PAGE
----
MegaVision's implementation of interface plate design allows the user to change our back to utilize the camera host being implemented. No special tool is required to interface to Hasselblad, Mamiya, Bronica, Contax, Fuji or a technical camera.
MegaVision values intelligent design. When considering the mating of the back to the host camera body, the decision was made to design camera backs as a photographic tool. Photographers potentially have more than one camera and MegaVision products allow for camera flexibility.
There are many reasons for various camera hosts. How about a leaf lens for the ability to shoot flash at fast sync speeds? Or a lighter and more portable body for field use? How about a preference for specific wide angle lenses? How about the use of a compendium bellows for close up work and lens movements? MegaVision understands the need for multiple camera hosts and has designed the back to accept a variety of interface plates.
The interface plate design also allows customization of a camera's lens-to-image plane distance. Metal shims of various thicknesses are provided to position the camera back's image plane. The sensor's surface should be the same distance from the lens as the focusing screen. Our thinnest shim is .001-- a single thousandth of an inch. With the smallest pixels in use today on the industry's leading silicon sensors, you'll need a thousandth of an inch accuracy to correctly focus an open aperture lens.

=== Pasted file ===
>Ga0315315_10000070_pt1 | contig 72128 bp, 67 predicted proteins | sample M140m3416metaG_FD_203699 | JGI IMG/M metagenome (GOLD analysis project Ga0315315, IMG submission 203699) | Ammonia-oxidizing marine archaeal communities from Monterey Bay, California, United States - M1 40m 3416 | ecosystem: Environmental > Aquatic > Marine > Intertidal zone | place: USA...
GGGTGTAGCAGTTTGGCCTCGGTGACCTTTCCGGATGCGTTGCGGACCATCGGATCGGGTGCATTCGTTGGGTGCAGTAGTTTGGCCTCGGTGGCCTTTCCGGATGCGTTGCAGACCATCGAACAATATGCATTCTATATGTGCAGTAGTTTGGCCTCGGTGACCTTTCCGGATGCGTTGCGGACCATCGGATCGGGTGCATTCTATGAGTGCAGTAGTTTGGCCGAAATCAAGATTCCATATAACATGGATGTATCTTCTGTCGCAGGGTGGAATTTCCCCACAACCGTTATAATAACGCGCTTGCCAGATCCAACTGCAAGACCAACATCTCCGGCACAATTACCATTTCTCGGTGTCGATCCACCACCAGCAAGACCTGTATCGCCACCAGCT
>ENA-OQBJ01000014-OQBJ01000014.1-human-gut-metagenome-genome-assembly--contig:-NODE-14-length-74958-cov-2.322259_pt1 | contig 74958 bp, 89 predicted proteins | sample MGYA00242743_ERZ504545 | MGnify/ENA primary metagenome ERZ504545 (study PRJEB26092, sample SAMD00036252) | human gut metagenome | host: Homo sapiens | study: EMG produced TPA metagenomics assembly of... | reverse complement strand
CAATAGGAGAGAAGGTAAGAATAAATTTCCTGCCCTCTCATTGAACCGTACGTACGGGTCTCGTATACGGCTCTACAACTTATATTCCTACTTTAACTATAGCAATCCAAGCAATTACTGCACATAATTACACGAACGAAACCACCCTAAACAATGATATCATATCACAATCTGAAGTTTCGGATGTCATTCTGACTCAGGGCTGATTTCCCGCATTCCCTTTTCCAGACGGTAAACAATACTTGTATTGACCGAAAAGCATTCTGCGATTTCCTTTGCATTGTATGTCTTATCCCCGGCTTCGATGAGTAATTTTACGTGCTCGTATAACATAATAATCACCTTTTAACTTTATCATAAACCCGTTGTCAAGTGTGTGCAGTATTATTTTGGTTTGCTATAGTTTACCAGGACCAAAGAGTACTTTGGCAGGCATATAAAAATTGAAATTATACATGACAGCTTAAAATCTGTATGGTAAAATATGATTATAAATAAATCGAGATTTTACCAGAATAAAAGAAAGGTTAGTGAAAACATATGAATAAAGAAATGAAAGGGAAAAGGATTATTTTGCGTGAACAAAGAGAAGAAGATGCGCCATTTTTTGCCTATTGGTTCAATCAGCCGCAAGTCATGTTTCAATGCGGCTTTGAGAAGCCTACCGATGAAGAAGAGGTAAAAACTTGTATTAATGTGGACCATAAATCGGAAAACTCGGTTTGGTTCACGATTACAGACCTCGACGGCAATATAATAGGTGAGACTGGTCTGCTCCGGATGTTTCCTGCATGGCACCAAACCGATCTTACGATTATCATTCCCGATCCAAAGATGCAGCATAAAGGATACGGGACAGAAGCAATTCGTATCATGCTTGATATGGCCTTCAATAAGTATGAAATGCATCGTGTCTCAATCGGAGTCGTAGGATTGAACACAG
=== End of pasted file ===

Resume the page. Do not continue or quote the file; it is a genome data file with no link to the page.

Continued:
Interface plates are packaged with the correct number of and thickness of shims, so that a change of camera host is perfectly painless and perfectly in focus. The MegaVision back design always keeps its sensor shroud, which enables the user to make changes, even in the field.
While the interface plate design isn't the primary reason to consider a camera back, it shouldn't be a source of frustration in the quest for the perfect photograph.
MegaVision backs fit any host body.